You can buy green gram as a whole bean with the skin, split with the skin, or split without the skin.
Whole Green Gram (Mung Beans)
Also known as mung gram, mung bean, sabat moong, or masha
This is the tiny whole bean with a moss green skin that is commonly sold in Western grocery stores.
The small size of this bean makes it quick to cook and highly digestible.
In Indian cooking, this bean is often sprouted and then used to make different dishes. See below for my recipes. The first a sautéed curry, and the second a raw salad with sprouted mung bean and green mango.
Recipes Made With Whole Mung Beans
Split Moong/Mung Dal (with skin)
Also known as chilke, or split green gram
These are used mainly for savories and chutneys, but split mung dal can also be used for soups and dals.
Split Moong (without skin)
Also known as moong dal
When used in soups and stews, split moong dal can get a little sticky, so it requires extra water to thin it out.
Split moong dal can also be soaked, drained, and deep fried, and made into a savory snack.
Recipes Made With Split Moong (without skin)
The Brown Gram Family
Also known as muth, or dew bean
A greenish-brown color distinguishes this bean from green gram or black gram. It is used in soups and stews, and also deep-fried as a crunchy snack.
The Chana Dal Family
Chana dal and chana masala are famous Indian dishes that everyone in the west knows made from chana.
Chana masala is one of my favorite recipes on the Buttered Veg blog.
This recipe is made with what we know as chickpeas or garbanzo beans. In India, chickpeas are known as kabuli chana, or simply chana.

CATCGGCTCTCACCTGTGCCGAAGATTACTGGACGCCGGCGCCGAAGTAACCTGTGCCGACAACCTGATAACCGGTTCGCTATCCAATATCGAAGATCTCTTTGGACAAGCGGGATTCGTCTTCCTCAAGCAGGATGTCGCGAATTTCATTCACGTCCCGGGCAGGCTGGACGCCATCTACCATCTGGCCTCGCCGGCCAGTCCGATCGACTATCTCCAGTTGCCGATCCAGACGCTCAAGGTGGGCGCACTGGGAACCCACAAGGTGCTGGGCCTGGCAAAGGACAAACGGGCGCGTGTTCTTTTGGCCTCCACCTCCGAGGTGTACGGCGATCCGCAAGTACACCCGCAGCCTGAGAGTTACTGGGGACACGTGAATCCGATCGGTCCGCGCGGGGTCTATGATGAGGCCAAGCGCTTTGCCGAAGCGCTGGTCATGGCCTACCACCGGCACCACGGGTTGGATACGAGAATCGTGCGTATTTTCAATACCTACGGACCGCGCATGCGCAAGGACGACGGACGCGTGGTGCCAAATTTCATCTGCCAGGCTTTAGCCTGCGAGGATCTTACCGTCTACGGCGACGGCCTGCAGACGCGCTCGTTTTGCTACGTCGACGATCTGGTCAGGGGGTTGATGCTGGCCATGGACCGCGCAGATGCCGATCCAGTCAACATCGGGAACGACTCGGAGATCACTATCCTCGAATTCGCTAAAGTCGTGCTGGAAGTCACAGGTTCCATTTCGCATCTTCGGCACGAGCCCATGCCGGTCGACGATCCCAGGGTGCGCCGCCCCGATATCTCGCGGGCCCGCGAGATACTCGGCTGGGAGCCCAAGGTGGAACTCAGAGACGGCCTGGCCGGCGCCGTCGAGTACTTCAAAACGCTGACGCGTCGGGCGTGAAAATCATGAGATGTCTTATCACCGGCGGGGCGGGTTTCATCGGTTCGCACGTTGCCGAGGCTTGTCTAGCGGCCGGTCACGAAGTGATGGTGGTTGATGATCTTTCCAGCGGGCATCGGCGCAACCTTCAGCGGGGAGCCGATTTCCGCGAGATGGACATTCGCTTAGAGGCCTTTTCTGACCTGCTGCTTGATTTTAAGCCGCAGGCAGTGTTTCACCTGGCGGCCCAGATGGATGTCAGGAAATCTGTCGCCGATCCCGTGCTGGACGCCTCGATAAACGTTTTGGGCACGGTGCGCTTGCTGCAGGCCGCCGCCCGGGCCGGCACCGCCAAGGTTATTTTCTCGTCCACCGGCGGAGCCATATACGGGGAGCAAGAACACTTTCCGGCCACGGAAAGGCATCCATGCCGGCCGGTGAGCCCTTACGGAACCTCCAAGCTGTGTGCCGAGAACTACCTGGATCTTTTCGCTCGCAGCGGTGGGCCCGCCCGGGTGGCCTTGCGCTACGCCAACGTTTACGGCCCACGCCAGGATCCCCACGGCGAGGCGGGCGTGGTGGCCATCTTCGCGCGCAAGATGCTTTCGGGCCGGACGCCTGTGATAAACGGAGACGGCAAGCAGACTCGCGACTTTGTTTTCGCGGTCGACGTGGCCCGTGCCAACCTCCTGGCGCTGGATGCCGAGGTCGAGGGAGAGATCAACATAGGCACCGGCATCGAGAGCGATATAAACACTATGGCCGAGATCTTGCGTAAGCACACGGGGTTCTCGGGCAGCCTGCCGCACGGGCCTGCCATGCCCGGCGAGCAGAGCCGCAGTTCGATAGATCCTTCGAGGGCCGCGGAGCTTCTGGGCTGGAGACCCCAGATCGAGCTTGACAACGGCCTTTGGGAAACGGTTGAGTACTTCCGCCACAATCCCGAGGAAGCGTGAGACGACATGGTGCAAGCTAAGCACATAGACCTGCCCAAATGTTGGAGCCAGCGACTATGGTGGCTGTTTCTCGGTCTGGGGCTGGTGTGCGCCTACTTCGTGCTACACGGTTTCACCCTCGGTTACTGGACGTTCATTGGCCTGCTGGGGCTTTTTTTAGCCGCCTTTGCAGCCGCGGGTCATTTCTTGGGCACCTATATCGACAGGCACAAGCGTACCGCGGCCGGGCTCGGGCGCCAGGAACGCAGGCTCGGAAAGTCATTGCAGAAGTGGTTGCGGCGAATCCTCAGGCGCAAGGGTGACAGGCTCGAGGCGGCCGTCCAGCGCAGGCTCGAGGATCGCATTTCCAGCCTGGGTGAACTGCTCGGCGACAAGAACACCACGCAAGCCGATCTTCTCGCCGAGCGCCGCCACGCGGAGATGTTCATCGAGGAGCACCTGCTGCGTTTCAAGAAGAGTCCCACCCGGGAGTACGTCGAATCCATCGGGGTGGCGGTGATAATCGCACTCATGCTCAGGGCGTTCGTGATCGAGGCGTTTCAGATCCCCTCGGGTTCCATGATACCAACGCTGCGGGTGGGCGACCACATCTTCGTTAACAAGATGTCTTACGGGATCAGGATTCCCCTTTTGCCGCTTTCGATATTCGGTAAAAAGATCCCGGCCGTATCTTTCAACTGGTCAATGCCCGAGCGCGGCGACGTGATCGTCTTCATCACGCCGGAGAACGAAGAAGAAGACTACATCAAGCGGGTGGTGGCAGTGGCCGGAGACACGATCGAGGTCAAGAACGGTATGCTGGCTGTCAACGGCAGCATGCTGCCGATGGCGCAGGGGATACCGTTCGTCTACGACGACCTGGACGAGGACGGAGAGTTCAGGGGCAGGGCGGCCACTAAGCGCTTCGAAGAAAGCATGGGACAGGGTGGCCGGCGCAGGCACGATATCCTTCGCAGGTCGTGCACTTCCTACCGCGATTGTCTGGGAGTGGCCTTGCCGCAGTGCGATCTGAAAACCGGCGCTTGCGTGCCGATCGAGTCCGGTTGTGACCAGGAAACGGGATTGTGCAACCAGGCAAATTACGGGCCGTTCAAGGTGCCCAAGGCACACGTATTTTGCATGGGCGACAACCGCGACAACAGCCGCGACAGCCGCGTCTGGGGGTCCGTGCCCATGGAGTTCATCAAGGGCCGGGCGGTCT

In India there are two different styles of chana, and then one very popular split chana. Chickpea flour, known as “besan” or gram flour in India, is also there.
I have already mentioned the first whole chana. It is essentially the chickpea.
The second is known as desi chana, or kala chana. Kala is the Hindi word for black, and kala chana is black, or black-brown in color.
The split chana is yellow-orange, and it is made from the kala chana with the skin removed. Split chana is used to make the famous chana dal dish.
Also known as chana, chickpeas, or garbanzo beans
Kabuli chana is normally used in its whole form to make flavorful, tomato-based stews.
Another common use is to grind the dried chickpeas into flour, known as gram flour or besan. It is then used as a batter in deep fried savories, steamed savories, or sweets.
Recipes Made With Chickpeas (Kabuli Chana)
Also known as desi chana or bengal gram
Kala chana is smaller than the chickpea commonly used in the West, and it is black-brown in color.
Kala chana is an ancient variety of chickpea with nearly twice the iron content of other pulses.
It takes much longer to cook than its larger cousin, and it is usually eaten in its whole bean form.